Back to Journals » Journal of Experimental Pharmacology » Volume 13

Application of Topical Sucralfate and Topical Platelet-Rich Plasma Improves Wound Healing in Diabetic Ulcer Rats Wound Model

Authors Yuniati R, Innelya I , Rachmawati A , Charlex HJM , Rahmatika A , Khrisna MB , Mundhofir FEP, Hario Seno HNK, Kristina TN 

Received 10 December 2020

Accepted for publication 24 May 2021

Published 14 August 2021 Volume 2021:13 Pages 797—806


Checked for plagiarism Yes

Review by Single anonymous peer review

Peer reviewer comments 2

Editor who approved publication: Prof. Dr. Antonio Brunetti

Renni Yuniati,1 Innelya Innelya,2 Arti Rachmawati,2 Harold Jefferson Matthew Charlex,2 Alfi Rahmatika,2 Matthew Brian Khrisna,1 Farmaditya EP Mundhofir,3 K Heri Nugroho Hario Seno,4 Tri Nur Kristina5

1Dermatology and Venereology Department, Faculty of Medicine, Diponegoro University, Semarang, Indonesia; 2Undergraduate Student, Faculty of Medicine, Diponegoro University, Semarang, Indonesia; 3Histology Department, Faculty of Medicine, Diponegoro University, Semarang, Indonesia; 4Internal Medicine Department, Faculty of Medicine, Diponegoro University, Semarang, Indonesia; 5Microbiology Department, Faculty of Medicine, Diponegoro University, Semarang, Indonesia

Correspondence: Renni Yuniati
Dermatology and Venereology Department, Faculty of Medicine, Diponegoro University, Semarang, Indonesia
Tel +628122874008
Email [email protected]

Purpose: One of the most serious and devastating complications of diabetes mellitus is diabetic ulcers. They are difficult to treat and often result in limb loss. Topical sucralfate and platelet-rich plasma have the potential to improve the healing outcomes of chronic ulcers, including diabetic ulcers. This research aims to determine the effectiveness of sucralfate and platelet-rich plasma therapy for the improvement of diabetic ulcer wound healing.
Patients and Methods: Ninety Wistar rats were used in this study and were classified into five groups. Four of the five groups were diabetic induced and were treated with topical sucralfate only, platelet-rich plasma only, combination of topical sucralfate and platelet-rich plasma, and diabetic control group which received standard therapy only. The non-diabetic control group did not receive any therapy. We observed macrophage amount, platelet-derived growth factor, vascular endothelial growth factor, and hypoxia-inducible factor as a biomarker. Rats were terminated after 7th and 14th days and were subjected to immunohistochemistry staining and examination.
Results: We found that topical sucralfate and platelet-rich plasma increase macrophage levels, vascular endothelial growth factor expression and platelet-derived growth factor expression in diabetic wound cells. We also found a reduction in hypoxia inducible factor-1α expression. Combination of topical sucralfate and platelet-rich plasma for 14 days gave the most significant improvement in terms of wound healing compared to topical sucralfate or platelet-rich plasma alone.
Conclusion: The combination of topical sucralfate and platelet-rich plasma therapy results in the best improvement in diabetic ulcer wound healing compared to sucralfate or platelet-rich plasma monotherapy or conventional wound healing therapy.

Keywords: hypoxia inducible factor, VEGF, PDGF, macrophage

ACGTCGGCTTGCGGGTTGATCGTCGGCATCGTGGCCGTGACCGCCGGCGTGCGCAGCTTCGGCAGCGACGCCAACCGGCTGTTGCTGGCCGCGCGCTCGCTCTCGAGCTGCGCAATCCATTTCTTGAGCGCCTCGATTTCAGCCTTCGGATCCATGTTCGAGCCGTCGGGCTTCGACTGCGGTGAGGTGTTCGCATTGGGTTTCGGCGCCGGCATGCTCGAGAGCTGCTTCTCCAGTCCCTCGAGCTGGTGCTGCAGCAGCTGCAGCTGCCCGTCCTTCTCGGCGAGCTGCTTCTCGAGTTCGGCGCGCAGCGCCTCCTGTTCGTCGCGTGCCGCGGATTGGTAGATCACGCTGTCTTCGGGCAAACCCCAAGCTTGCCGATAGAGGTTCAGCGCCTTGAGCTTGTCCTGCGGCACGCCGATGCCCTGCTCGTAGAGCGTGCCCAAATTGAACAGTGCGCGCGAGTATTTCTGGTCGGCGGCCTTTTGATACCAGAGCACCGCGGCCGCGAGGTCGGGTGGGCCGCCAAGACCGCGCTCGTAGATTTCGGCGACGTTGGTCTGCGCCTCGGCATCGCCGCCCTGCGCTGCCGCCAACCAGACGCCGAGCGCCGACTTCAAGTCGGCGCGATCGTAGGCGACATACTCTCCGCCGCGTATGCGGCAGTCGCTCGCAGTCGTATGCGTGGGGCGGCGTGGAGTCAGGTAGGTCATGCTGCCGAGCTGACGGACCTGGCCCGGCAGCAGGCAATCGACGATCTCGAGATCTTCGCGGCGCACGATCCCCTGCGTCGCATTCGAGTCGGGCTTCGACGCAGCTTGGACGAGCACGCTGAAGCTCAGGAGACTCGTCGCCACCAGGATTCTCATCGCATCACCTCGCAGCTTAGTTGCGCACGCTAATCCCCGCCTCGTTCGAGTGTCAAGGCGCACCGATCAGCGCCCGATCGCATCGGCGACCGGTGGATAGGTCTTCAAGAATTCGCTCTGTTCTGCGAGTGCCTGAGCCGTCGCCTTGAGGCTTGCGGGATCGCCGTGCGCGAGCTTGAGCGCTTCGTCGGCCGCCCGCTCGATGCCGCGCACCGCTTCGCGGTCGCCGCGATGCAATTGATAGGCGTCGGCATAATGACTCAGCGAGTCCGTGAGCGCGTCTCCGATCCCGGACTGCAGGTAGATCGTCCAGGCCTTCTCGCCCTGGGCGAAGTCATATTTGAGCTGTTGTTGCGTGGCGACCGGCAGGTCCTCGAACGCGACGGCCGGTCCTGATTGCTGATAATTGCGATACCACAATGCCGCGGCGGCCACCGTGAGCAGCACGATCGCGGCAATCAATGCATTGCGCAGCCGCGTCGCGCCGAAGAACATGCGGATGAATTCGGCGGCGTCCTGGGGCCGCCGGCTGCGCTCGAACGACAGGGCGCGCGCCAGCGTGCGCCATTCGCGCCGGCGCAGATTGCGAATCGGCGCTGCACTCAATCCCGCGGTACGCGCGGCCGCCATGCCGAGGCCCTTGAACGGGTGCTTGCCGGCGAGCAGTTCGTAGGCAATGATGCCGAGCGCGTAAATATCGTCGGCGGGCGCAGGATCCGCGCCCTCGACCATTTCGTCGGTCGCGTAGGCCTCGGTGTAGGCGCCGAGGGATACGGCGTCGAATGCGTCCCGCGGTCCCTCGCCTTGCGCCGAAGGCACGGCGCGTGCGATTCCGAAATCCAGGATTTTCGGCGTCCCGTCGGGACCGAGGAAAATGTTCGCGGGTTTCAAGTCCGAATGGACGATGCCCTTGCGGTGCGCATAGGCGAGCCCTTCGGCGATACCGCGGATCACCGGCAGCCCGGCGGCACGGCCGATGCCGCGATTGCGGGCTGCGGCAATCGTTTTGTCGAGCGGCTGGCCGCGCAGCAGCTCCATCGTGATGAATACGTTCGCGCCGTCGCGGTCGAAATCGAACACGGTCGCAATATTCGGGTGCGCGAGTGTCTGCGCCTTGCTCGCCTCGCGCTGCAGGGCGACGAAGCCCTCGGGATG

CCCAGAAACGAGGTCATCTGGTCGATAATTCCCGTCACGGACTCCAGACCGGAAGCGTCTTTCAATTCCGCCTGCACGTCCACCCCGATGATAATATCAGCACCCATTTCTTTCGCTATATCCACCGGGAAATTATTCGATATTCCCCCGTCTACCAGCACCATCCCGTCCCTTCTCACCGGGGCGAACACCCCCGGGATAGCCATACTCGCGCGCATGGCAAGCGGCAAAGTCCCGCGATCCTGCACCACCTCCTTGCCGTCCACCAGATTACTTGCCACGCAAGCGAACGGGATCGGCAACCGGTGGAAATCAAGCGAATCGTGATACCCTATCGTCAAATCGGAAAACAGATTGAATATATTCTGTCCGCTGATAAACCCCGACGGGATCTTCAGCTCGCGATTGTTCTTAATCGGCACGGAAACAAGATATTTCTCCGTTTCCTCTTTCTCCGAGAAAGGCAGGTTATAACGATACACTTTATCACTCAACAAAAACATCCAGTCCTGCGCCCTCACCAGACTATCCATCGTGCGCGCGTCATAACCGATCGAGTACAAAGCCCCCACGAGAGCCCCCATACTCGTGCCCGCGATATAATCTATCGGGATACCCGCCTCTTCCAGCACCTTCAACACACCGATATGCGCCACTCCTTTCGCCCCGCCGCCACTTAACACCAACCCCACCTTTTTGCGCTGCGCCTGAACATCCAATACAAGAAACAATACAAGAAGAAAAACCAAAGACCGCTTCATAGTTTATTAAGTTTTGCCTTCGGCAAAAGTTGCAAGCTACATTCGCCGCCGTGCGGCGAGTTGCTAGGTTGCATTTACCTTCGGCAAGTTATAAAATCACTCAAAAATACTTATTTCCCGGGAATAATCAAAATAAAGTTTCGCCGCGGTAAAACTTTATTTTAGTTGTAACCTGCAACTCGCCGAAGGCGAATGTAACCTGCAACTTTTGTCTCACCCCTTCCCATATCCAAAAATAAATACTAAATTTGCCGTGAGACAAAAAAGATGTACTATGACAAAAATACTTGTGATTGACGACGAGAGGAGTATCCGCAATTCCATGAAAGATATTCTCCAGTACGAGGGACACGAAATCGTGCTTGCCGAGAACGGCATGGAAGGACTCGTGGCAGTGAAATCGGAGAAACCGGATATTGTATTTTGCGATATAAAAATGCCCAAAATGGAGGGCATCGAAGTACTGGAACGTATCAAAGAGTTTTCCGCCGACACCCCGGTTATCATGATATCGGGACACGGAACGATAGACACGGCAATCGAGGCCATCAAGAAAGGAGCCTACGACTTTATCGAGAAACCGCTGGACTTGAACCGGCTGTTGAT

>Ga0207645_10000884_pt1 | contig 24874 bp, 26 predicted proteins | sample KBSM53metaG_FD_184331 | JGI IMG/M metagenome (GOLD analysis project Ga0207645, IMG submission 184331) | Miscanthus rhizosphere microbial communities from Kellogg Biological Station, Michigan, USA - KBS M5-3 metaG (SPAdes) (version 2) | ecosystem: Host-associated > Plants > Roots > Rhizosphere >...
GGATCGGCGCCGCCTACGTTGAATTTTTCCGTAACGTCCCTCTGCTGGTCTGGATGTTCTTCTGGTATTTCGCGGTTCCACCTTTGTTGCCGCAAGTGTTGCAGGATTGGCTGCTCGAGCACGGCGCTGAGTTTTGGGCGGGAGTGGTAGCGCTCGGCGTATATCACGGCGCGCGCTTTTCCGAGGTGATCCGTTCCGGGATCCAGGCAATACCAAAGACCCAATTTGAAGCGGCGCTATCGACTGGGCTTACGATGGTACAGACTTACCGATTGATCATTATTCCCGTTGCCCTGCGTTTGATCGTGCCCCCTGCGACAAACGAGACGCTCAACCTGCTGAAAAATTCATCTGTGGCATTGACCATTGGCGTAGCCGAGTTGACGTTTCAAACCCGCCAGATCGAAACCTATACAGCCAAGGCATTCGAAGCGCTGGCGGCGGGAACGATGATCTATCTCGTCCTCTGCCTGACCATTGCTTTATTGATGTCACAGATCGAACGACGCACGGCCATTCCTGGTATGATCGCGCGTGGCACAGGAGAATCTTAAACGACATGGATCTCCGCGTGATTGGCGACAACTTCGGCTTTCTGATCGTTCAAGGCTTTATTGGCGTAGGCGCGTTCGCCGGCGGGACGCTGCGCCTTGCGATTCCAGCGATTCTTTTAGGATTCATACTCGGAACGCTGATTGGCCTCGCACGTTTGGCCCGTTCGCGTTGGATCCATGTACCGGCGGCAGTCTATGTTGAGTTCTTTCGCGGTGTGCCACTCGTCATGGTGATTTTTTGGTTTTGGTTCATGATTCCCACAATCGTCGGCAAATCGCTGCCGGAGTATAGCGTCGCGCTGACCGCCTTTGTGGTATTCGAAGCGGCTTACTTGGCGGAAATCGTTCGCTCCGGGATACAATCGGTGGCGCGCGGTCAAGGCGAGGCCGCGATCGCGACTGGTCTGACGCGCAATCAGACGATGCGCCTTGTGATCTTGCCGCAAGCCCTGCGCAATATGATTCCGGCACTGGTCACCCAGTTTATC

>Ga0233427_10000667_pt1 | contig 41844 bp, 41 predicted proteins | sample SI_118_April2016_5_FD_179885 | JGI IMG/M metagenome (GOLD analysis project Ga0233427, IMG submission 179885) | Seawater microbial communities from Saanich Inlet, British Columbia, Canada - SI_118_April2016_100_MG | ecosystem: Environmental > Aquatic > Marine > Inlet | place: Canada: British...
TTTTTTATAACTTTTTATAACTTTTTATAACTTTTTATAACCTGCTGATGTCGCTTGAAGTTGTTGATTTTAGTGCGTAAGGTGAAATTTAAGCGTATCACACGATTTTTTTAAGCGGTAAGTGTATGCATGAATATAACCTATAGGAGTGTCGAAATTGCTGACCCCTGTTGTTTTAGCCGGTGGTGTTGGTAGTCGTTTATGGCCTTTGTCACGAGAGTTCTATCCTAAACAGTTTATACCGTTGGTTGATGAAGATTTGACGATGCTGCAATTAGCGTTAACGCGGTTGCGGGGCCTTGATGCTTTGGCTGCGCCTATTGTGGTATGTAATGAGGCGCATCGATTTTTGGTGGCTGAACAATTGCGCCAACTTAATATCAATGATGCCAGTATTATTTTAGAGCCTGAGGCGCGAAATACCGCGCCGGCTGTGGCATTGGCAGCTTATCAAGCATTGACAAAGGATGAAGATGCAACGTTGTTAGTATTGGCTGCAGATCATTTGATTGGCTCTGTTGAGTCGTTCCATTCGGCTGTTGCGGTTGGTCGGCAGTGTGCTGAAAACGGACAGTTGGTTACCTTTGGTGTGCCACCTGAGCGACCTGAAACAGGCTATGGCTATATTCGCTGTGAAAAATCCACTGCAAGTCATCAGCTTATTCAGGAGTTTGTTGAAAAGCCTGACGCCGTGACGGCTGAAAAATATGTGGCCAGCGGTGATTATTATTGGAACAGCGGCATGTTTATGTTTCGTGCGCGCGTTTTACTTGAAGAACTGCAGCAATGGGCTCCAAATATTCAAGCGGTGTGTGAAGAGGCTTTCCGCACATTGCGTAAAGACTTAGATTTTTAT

One of the most devastating complications of diabetes mellitus is diabetic ulcers. Not only because these ulcers heal slowly, these ulcers may also cause disability and even results in limb loss.1 A diabetic ulcer is a chronic wound usually found in the soles of the diabetic patient’s feet. The occurrence of diabetic ulcers is mostly associated with neuropathy and vasculopathy in the form of the peripheral arterial disease which happens in the lower limb of the diabetic patient.2 Around 2% to 5% of all population in the world suffers from diabetic ulcers.3 The hyperglycemic state in diabetics causes molecular and physiological changes that cause diabetic ulcers to become difficult to heal, increasing its risk to secondary infection and potentially causing limb amputation if it is not treated properly.4 Diabetic ulcers account for nearly 90% of all lower limb amputation cases, with a reported mortality rate per year of 5.5% due to diabetic ulcers. 5,6

The main aim of diabetic ulcer therapy is to prevent extensive damage and secondary infection of diabetic ulcers, thereby minimizing the risk of further damage or even limb amputation. A thorough therapy for diabetic ulcers includes wound debridement, wound dressing, revascularization procedures, infection management, and ulcer off-loading.2 One of the primary problems in diabetic ulcer wound healing is the difficulty of triggering the regeneration process for wound healing, although the wounds have been treated in a good manner. Even when the patient is treated with gold-standard therapy, the healing of diabetic ulcers still needs 6 months average healing time with a healing rate of 30%. However, 14% of patients to be amputated and 12.8% mortality rate adverse outcomes still exist even with gold-standard therapy.7 Therefore, we can conclude that the therapy for diabetic ulcers took a long period, yet not satisfactory enough, and is not cost-effective.8,9

Sucralfate is a cytoprotective agent that is mainly used for the treatment of gastrointestinal tract ulcers, including gastric ulcers, duodenal ulcers, and gastritis. Newer researches show that sucralfate can also be used topically in open wounds and provides favorable outcomes for the treatment of chronic ulcers.8 Sucralfate’s wound protection and repairing mechanism is related to its ability to maintain the integrity of blood vessels. As we have all known, one of the main pathology mechanisms in diabetes mellitus is vasculopathy. Therefore, sucralfate helps the maintenance of proper blood flow; thus improving the bioavailability of wound healing growth factors.10